Wednesday, August 27, 2014
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Toomey: no second try on gun bill

WASHINGTON -- Could the senate and Pennsylvania Sen. Pat Toomey take a second shot at passing the background check bill that fell short last week?

Toomey: no second try on gun bill

The vote on the bill, backed by Sens. Joe Manchin (left) and Pat Toomey, was 54-46, short of the 60 votes needed. (Associated Press)
The vote on the bill, backed by Sens. Joe Manchin (left) and Pat Toomey, was 54-46, short of the 60 votes needed. (Associated Press)

WASHINGTON -- Could the senate and Pennsylvania Sen. Pat Toomey take a second shot at passing the background check bill that fell short last week?

The New York Times reported today that Toomey's co-sponsor, Sen. Joe Manchin (D., W.Va.) was working Toomey and others to try to tweak the bill and maybe win over the last, needed votes.

But Toomey doesn't see much hope for that idea.

"My own view is very simple: the senate has had its vote. We’ve seen the outcome of that vote. I am not aware of any reason to believe that if we had the vote again that we’d have a different outcome," Toomey, a Republican, said in a conference call with reporters Friday afternoon. "If that were to change my guess is (Senate Majority Leader Harry) Reid would consider having another vote."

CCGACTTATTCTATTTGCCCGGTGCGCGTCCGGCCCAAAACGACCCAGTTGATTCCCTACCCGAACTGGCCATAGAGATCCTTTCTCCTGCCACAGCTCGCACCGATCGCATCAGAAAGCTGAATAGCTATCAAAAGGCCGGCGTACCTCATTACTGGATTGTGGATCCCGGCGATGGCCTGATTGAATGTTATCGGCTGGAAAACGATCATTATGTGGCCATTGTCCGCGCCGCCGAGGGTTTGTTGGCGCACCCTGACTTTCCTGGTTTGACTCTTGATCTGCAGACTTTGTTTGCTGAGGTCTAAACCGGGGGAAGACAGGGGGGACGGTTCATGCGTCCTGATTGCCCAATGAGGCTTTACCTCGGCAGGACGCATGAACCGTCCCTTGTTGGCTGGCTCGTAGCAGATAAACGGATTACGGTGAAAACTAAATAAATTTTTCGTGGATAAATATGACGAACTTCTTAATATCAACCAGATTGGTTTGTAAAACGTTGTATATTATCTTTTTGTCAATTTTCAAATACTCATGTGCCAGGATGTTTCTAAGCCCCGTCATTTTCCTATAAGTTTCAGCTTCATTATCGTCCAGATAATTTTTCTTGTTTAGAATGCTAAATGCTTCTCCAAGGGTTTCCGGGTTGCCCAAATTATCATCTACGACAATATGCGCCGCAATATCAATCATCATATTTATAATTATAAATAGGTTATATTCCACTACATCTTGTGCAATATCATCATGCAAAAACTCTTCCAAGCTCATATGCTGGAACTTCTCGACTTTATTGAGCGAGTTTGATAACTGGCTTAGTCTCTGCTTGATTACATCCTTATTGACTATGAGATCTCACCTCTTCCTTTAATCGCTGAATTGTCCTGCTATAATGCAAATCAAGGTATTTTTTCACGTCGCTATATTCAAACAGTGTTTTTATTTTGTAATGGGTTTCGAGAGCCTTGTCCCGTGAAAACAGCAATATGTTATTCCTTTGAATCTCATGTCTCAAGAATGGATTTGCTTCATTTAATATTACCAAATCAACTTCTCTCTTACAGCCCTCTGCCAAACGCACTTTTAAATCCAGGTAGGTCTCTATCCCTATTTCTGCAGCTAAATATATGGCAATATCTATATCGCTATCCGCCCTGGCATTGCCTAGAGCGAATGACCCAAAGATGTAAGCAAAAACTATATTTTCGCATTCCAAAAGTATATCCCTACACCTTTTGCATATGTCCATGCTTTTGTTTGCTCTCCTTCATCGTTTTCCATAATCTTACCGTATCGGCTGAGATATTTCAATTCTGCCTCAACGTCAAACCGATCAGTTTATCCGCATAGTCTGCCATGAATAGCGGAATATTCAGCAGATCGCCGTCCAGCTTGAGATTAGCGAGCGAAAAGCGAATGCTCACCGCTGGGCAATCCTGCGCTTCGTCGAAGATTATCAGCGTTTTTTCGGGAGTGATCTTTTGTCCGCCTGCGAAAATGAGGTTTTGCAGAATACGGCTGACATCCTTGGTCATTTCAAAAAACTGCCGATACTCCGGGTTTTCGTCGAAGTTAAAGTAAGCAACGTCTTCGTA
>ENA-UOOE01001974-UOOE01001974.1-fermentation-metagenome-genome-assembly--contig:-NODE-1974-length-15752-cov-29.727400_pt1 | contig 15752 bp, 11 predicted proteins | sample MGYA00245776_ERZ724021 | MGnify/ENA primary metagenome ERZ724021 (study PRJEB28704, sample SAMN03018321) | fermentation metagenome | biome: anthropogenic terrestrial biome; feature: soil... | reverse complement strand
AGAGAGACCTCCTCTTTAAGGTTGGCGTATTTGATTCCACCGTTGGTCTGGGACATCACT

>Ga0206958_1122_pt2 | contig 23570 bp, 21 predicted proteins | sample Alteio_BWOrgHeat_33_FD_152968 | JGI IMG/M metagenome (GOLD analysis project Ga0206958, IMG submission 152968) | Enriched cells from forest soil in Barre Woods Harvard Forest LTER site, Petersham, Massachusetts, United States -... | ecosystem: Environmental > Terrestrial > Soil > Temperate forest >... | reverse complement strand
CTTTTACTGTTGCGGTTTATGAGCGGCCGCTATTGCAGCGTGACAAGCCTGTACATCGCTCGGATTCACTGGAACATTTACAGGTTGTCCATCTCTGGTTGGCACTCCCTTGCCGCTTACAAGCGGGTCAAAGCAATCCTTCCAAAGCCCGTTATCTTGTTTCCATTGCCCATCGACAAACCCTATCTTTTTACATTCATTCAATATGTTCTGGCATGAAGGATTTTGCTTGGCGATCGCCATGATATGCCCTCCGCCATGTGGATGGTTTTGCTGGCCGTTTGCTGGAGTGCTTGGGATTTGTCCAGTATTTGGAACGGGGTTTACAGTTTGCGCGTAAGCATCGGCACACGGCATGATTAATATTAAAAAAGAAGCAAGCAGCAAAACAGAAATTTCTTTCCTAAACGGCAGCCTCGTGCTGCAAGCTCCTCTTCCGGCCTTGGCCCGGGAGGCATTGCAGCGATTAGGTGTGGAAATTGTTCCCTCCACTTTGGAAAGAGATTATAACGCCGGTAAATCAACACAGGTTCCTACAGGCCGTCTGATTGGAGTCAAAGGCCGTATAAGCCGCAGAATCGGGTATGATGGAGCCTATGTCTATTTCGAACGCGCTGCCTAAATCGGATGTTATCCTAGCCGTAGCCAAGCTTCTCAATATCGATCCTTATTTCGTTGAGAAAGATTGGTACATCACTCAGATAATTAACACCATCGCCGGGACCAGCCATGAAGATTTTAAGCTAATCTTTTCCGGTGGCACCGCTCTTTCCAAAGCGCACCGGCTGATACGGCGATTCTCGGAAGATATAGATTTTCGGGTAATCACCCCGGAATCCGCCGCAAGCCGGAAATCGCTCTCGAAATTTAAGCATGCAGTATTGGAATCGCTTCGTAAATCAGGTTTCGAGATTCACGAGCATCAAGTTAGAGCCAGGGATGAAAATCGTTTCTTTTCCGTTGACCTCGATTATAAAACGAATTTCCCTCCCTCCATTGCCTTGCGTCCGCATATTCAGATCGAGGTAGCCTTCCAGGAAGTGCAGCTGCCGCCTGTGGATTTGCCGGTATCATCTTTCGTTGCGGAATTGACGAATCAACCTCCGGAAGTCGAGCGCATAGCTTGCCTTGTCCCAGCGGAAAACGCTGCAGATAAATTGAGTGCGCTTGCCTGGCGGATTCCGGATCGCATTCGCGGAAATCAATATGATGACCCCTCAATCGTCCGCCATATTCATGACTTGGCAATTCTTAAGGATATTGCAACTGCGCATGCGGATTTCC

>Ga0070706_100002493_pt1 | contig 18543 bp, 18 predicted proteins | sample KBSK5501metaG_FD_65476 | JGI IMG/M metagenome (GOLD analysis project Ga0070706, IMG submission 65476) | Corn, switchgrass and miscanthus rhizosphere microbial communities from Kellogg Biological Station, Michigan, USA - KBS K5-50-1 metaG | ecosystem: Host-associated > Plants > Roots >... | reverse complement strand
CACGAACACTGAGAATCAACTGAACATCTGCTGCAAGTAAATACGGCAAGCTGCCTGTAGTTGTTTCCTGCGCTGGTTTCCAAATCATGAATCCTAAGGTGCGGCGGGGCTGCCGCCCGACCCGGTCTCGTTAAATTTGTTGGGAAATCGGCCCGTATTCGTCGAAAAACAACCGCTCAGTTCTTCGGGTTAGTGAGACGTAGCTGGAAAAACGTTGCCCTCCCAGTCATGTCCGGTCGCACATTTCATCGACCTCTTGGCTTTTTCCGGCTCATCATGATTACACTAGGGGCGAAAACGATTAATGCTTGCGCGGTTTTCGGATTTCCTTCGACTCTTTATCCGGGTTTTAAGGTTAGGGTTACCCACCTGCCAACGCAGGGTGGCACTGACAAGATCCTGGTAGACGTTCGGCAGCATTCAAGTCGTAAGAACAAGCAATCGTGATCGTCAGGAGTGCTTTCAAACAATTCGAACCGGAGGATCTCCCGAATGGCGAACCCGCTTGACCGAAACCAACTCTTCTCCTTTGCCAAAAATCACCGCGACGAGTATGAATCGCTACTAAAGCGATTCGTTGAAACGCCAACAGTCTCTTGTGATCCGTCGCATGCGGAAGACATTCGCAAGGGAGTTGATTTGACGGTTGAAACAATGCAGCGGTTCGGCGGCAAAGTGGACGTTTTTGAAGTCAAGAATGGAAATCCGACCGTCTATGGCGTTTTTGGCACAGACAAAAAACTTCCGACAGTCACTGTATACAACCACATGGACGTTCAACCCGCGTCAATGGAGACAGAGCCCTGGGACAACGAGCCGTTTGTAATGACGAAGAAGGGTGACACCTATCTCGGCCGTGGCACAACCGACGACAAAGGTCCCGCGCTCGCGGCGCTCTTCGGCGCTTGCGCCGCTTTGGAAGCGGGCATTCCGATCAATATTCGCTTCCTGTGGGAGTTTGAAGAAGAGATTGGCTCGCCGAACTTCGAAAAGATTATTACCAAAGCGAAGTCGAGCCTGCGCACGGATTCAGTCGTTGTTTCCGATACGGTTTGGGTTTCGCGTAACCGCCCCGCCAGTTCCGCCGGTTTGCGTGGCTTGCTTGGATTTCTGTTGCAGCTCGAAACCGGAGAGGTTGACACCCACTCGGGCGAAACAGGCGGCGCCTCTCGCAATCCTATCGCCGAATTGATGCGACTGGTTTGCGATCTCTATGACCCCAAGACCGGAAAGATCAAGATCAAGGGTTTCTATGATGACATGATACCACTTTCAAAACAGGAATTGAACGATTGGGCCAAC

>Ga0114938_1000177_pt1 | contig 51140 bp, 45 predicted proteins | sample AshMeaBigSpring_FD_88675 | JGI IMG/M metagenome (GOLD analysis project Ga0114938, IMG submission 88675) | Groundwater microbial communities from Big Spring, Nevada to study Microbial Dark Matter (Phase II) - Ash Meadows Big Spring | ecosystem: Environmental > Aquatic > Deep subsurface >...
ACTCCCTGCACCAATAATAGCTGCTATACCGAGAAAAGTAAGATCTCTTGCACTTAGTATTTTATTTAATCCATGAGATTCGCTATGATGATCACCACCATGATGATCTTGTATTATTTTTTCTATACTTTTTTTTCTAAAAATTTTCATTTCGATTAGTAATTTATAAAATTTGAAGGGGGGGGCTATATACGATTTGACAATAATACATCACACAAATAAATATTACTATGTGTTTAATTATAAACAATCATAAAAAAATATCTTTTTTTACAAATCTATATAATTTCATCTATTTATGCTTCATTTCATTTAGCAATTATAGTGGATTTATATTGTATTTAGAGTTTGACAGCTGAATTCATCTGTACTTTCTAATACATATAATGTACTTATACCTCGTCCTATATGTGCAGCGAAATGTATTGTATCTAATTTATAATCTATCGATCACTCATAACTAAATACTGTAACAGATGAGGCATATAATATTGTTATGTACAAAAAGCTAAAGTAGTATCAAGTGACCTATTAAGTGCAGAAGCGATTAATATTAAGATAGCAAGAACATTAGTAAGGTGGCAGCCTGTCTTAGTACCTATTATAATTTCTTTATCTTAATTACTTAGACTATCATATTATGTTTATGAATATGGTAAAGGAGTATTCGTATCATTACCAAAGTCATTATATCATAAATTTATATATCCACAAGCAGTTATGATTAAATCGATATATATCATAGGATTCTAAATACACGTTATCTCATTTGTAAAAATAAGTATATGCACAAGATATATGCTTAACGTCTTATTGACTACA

Toomey has consistently said he plans to return to the fiscal and economic issues that have long been his focus. He said so the night of the vote, the day after, and two days after.

"Until we have such reason to believe that we’d have a different outcome I think the issue is resolved by the senate," Toomey said Friday. "I accept when the senate speaks and so I’ve turned my attention to the fiscal and economic matters that I’ve normally focused on."

(Indeed, the conference call Friday focused on the bills approved this week to provide some budget flexibility and ease the furloughs affecting air travel).

Toomey's time in the national spotlight on guns, though, seems to have done good things for his approval ratings. He saw a four point bump in his approval rating in the last month, giving him a 48 percent approval rating among Pennsylvania voters, his highest ever.

By a count of 54-12 voters thought more favorably of Toomey because of his work on guns, the Quinnipiac University poll found. I posted more details on the poll earlier.

Jonathan Tamari
About this blog

Jonathan Tamari is the Inquirer’s Washington correspondent. He writes about the lawmakers, politics and policy that affect Philadelphia, Pennsylvania and New Jersey.

Tamari previously covered the Philadelphia Eagles and the NFL. Before that he worked in Trenton, reporting on the characters and color of New Jersey state government. He lives in Washington.

Reach Jonathan at jtamari@phillynews.com.

Jonathan Tamari
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